Eight months ago, by giving formal notice under Article 50 TEU, the United Kingdom formally started the process of leaving the European Union (so called Brexit). This has immersed the UK Government and EU Institutions in a two-year period of negotiations to disentangle the UK from EU law by the end of March 2019, and to devise a new legal framework for UK-EU trade afterwards. The UK will thereafter be adjusting its trading arrangements with the rest of the world, and the Government has recently stated its intention for the UK to remain a member of the World Trade Organisation Government Procurement Agreement (GPA). Continue reading →
At the University of Bristol Law School, we are investigating the dynamics of negotiation, implementation, and enforcement of North-South trade agreements.
The following is a record of the findings of the panels speaking at an event held on 4 October 2017. The first panel (Clair Gammage, Maria Garcia and Tonia Novitz, chaired by Phil Syrpis) examined the external policies of the European Union (EU) particularly in the context of regionalism and free trade agreements (FTAs). The second panel (Emily Jones, Sophie Hardefeldt and Gabriel Siles-Brügge, chaired by Tonia Novitz) examined how the UK could – in the event of Brexit – depart from or improve on the practices of the EU.
EU policy relating to North-South trade agreements
Clair Gammage (Bristol) discussed the transformation of the EU’s relationship with its trade partners across the African, Caribbean, and Pacific regions and was able to point to the surprising small victories that low-income countries in the Global South had achieved when negotiating trade agreements with the EU. Continue reading →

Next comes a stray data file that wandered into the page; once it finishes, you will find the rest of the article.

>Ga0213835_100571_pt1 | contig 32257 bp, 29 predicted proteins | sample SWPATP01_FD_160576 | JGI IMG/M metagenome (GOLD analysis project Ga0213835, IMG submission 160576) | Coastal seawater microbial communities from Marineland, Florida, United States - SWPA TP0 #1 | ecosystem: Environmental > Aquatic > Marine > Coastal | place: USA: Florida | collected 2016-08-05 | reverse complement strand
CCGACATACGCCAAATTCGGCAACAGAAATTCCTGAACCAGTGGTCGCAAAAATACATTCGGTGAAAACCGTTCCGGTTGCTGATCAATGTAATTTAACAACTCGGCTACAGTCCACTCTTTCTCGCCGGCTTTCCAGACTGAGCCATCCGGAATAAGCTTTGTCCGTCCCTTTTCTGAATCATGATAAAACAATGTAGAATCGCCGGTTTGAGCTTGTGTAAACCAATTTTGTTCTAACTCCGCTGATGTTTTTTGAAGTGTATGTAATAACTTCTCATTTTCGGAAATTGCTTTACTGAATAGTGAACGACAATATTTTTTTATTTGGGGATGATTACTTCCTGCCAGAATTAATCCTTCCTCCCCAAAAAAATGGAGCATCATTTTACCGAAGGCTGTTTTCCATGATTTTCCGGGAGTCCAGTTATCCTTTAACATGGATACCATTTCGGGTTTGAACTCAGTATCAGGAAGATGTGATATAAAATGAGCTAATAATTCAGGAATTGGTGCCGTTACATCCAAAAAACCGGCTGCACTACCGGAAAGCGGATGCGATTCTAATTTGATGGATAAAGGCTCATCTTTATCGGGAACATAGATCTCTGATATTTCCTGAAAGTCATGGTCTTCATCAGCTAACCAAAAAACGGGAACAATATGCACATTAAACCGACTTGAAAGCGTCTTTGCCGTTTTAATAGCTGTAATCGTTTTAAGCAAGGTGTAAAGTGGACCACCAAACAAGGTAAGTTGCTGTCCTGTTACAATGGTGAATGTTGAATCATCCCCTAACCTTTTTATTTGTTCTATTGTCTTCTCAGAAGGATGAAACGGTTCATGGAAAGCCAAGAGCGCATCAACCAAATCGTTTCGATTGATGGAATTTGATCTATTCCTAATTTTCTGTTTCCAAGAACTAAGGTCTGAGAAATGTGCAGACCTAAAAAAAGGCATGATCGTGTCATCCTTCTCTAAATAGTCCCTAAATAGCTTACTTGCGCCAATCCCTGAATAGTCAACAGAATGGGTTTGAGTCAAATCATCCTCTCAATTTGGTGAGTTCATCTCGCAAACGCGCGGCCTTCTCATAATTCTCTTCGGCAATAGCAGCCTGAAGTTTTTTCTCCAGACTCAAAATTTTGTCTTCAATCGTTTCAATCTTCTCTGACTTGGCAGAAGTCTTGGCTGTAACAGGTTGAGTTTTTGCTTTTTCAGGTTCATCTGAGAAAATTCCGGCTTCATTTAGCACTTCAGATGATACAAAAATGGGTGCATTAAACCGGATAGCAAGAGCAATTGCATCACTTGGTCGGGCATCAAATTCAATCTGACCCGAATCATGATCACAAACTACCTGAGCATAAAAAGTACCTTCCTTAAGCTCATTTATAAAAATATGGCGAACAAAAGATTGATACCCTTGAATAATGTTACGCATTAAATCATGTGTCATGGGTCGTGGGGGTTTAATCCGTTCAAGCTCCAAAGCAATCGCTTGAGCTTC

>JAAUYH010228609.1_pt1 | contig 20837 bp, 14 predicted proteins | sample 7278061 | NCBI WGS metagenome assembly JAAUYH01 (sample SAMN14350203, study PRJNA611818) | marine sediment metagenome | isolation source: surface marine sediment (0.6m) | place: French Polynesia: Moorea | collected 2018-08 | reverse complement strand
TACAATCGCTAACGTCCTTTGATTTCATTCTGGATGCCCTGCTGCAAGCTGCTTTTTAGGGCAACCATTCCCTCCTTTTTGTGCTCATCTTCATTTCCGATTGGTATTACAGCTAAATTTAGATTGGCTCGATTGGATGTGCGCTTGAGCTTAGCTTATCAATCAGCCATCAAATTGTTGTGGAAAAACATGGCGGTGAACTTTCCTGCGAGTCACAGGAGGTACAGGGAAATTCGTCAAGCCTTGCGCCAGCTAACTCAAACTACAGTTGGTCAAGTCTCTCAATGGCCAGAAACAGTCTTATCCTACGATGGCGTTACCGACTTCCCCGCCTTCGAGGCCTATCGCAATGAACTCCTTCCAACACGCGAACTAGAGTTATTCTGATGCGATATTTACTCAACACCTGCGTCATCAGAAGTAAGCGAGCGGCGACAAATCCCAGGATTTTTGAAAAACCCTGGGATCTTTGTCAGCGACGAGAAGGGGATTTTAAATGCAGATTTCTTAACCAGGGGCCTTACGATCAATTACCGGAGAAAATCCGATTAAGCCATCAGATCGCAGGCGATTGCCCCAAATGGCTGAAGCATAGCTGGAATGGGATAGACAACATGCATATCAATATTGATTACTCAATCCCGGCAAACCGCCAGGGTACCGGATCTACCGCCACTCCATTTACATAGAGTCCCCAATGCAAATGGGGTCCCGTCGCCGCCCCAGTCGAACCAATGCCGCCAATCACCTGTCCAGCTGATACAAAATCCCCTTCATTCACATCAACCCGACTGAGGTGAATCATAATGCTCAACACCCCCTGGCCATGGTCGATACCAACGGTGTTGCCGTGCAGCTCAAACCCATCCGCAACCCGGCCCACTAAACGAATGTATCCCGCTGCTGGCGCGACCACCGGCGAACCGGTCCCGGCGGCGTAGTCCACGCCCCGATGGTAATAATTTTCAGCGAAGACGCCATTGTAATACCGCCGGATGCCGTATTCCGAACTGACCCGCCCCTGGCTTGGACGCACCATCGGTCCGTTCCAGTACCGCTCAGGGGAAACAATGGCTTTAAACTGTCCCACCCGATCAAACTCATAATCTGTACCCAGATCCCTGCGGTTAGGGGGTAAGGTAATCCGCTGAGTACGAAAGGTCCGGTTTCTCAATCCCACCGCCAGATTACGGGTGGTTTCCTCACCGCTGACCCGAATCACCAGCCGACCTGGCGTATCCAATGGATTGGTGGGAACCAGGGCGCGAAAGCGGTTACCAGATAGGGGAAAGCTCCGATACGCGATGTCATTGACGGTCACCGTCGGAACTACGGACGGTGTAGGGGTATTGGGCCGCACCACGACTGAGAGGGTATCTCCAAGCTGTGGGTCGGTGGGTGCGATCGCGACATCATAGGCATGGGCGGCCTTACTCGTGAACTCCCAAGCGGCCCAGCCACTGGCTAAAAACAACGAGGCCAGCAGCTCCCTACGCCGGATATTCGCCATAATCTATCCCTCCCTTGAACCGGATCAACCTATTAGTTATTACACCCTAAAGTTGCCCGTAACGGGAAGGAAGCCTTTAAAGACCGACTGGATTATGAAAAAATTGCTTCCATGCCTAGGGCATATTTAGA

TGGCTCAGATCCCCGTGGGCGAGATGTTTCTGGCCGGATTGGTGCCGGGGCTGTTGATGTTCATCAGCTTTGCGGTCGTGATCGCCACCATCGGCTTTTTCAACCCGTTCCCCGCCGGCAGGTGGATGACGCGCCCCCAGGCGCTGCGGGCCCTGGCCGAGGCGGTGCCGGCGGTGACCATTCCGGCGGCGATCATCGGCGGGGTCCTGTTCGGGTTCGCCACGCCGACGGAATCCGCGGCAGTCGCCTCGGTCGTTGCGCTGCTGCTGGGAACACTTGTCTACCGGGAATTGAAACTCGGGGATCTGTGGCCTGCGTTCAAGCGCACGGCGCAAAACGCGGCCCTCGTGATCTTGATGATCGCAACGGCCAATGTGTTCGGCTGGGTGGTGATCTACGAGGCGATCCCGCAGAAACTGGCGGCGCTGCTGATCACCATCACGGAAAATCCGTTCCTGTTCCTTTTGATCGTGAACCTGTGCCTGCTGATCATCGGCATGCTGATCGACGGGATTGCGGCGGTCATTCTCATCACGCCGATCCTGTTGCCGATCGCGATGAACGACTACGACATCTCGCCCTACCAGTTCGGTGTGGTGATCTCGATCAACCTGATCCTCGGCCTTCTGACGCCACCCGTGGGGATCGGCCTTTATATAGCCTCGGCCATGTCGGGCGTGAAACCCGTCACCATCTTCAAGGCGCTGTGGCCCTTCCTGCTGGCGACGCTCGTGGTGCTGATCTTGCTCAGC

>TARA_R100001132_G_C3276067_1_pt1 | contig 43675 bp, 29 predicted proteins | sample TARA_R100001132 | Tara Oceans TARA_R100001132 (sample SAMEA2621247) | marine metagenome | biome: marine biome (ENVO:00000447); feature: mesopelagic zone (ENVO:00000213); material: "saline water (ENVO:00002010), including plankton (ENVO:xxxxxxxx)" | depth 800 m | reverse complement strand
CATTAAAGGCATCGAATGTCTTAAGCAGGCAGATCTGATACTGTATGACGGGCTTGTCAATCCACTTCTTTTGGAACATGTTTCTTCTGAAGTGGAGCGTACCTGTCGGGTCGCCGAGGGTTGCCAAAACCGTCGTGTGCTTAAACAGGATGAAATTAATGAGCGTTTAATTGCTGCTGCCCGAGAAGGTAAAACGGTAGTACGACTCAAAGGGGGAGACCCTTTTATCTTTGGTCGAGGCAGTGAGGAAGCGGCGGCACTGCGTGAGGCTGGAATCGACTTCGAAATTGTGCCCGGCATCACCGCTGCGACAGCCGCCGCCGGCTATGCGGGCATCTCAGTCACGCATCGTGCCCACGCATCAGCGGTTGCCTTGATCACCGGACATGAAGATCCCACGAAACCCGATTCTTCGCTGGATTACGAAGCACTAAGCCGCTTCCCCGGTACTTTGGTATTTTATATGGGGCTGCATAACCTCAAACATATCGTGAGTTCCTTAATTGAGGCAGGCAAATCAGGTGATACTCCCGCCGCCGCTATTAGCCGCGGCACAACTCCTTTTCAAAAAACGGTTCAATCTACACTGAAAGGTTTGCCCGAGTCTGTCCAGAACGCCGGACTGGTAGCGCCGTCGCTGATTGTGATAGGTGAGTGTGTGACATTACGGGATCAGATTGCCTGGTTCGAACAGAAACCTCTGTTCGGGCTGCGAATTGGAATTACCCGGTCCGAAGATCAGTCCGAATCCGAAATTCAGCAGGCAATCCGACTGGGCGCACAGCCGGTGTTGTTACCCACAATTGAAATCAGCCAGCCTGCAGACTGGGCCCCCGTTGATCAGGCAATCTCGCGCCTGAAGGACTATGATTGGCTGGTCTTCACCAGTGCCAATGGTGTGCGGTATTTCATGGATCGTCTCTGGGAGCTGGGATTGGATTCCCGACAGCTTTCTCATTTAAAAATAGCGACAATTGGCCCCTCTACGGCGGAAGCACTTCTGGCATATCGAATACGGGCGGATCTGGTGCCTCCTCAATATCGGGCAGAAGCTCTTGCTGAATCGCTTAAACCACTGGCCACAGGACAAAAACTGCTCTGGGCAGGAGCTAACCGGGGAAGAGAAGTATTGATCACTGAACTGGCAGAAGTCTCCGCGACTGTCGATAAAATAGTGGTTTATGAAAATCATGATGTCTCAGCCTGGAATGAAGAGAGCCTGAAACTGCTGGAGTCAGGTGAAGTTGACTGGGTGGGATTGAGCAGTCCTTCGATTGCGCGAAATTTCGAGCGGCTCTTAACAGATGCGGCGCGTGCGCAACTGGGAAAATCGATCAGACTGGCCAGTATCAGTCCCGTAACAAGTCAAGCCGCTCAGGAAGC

Administrative data: it’s one of those phrases that can generate much excitement among economists and some other social scientists, but will never make for scintillating party conversation in any other setting.
However, the possibilities and limits on the use of administrative data for research can have a big impact on the policymaking process and raise tricky ethical questions, so it is important that the conversation is as broad as it can possibly be.
What is administrative data?
Administrative data is collected by the government for a non-research purpose.
For example, as part of my doctoral research I analyse national insurance data on jobs, wages and commuting distances in Germany.
Whenever someone starts or leaves a job, starts to claim unemployment benefits, is assigned to a jobseekers’ training programme or goes on parental or sick leave, this leaves a paper trail.
Economists in particular are very interested in this information: Many of us still subscribe to the traditional credo “Believe what people do, not what they say”. Continue reading →